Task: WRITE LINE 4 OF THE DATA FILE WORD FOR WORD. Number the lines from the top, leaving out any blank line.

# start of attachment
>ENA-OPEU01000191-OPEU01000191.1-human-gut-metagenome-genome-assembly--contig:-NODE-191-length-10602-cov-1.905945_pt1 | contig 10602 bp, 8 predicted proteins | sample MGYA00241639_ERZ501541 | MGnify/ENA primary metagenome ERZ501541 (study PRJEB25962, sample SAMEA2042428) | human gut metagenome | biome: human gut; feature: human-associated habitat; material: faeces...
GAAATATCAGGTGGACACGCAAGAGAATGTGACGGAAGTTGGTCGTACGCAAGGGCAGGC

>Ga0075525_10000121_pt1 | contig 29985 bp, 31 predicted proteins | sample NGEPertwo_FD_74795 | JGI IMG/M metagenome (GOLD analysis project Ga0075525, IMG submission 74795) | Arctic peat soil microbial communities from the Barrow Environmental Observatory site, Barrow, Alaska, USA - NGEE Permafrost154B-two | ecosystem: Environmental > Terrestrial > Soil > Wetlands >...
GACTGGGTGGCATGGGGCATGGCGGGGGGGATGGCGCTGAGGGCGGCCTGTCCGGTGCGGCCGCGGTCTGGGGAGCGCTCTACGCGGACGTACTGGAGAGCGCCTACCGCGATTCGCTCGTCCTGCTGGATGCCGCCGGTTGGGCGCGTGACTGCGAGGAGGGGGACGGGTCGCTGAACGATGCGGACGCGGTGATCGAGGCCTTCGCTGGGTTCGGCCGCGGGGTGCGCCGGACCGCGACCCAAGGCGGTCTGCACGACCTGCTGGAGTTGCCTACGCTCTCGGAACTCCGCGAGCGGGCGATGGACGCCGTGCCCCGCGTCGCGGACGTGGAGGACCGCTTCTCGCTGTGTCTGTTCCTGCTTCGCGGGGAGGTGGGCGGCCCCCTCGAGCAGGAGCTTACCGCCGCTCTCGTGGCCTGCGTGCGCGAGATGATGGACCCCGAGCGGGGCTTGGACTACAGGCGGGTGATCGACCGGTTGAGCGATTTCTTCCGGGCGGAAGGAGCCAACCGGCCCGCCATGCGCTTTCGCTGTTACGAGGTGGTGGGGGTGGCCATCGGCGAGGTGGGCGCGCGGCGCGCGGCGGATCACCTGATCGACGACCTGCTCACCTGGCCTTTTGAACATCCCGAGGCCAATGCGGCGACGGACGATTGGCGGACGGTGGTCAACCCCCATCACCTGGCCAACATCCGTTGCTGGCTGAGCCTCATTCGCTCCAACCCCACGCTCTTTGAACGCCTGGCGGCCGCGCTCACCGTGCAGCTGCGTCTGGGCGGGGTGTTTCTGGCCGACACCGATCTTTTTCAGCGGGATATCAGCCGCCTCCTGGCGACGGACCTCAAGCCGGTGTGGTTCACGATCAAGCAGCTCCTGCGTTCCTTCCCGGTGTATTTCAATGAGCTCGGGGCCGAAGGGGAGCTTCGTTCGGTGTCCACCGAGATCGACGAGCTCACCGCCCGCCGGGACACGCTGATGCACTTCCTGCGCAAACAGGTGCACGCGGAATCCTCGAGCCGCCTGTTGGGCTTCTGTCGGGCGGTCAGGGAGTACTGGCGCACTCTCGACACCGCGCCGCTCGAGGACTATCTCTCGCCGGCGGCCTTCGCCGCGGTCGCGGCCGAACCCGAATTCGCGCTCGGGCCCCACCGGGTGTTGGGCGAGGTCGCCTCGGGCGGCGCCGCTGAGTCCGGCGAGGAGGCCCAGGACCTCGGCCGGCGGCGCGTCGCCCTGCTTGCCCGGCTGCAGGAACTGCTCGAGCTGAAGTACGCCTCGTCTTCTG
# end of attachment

GACTGGGTGGCATGGGGCATGGCGGGGGGGATGGCGCTGAGGGCGGCCTGTCCGGTGCGGCCGCGGTCTGGGGAGCGCTCTACGCGGACGTACTGGAGAGCGCCTACCGCGATTCGCTCGTCCTGCTGGATGCCGCCGGTTGGGCGCGTGACTGCGAGGAGGGGGACGGGTCGCTGAACGATGCGGACGCGGTGATCGAGGCCTTCGCTGGGTTCGGCCGCGGGGTGCGCCGGACCGCGACCCAAGGCGGTCTGCACGACCTGCTGGAGTTGCCTACGCTCTCGGAACTCCGCGAGCGGGCGATGGACGCCGTGCCCCGCGTCGCGGACGTGGAGGACCGCTTCTCGCTGTGTCTGTTCCTGCTTCGCGGGGAGGTGGGCGGCCCCCTCGAGCAGGAGCTTACCGCCGCTCTCGTGGCCTGCGTGCGCGAGATGATGGACCCCGAGCGGGGCTTGGACTACAGGCGGGTGATCGACCGGTTGAGCGATTTCTTCCGGGCGGAAGGAGCCAACCGGCCCGCCATGCGCTTTCGCTGTTACGAGGTGGTGGGGGTGGCCATCGGCGAGGTGGGCGCGCGGCGCGCGGCGGATCACCTGATCGACGACCTGCTCACCTGGCCTTTTGAACATCCCGAGGCCAATGCGGCGACGGACGATTGGCGGACGGTGGTCAACCCCCATCACCTGGCCAACATCCGTTGCTGGCTGAGCCTCATTCGCTCCAACCCCACGCTCTTTGAACGCCTGGCGGCCGCGCTCACCGTGCAGCTGCGTCTGGGCGGGGTGTTTCTGGCCGACACCGATCTTTTTCAGCGGGATATCAGCCGCCTCCTGGCGACGGACCTCAAGCCGGTGTGGTTCACGATCAAGCAGCTCCTGCGTTCCTTCCCGGTGTATTTCAATGAGCTCGGGGCCGAAGGGGAGCTTCGTTCGGTGTCCACCGAGATCGACGAGCTCACCGCCCGCCGGGACACGCTGATGCACTTCCTGCGCAAACAGGTGCACGCGGAATCCTCGAGCCGCCTGTTGGGCTTCTGTCGGGCGGTCAGGGAGTACTGGCGCACTCTCGACACCGCGCCGCTCGAGGACTATCTCTCGCCGGCGGCCTTCGCCGCGGTCGCGGCCGAACCCGAATTCGCGCTCGGGCCCCACCGGGTGTTGGGCGAGGTCGCCTCGGGCGGCGCCGCTGAGTCCGGCGAGGAGGCCCAGGACCTCGGCCGGCGGCGCGTCGCCCTGCTTGCCCGGCTGCAGGAACTGCTCGAGCTGAAGTACGCCTCGTCTTCTG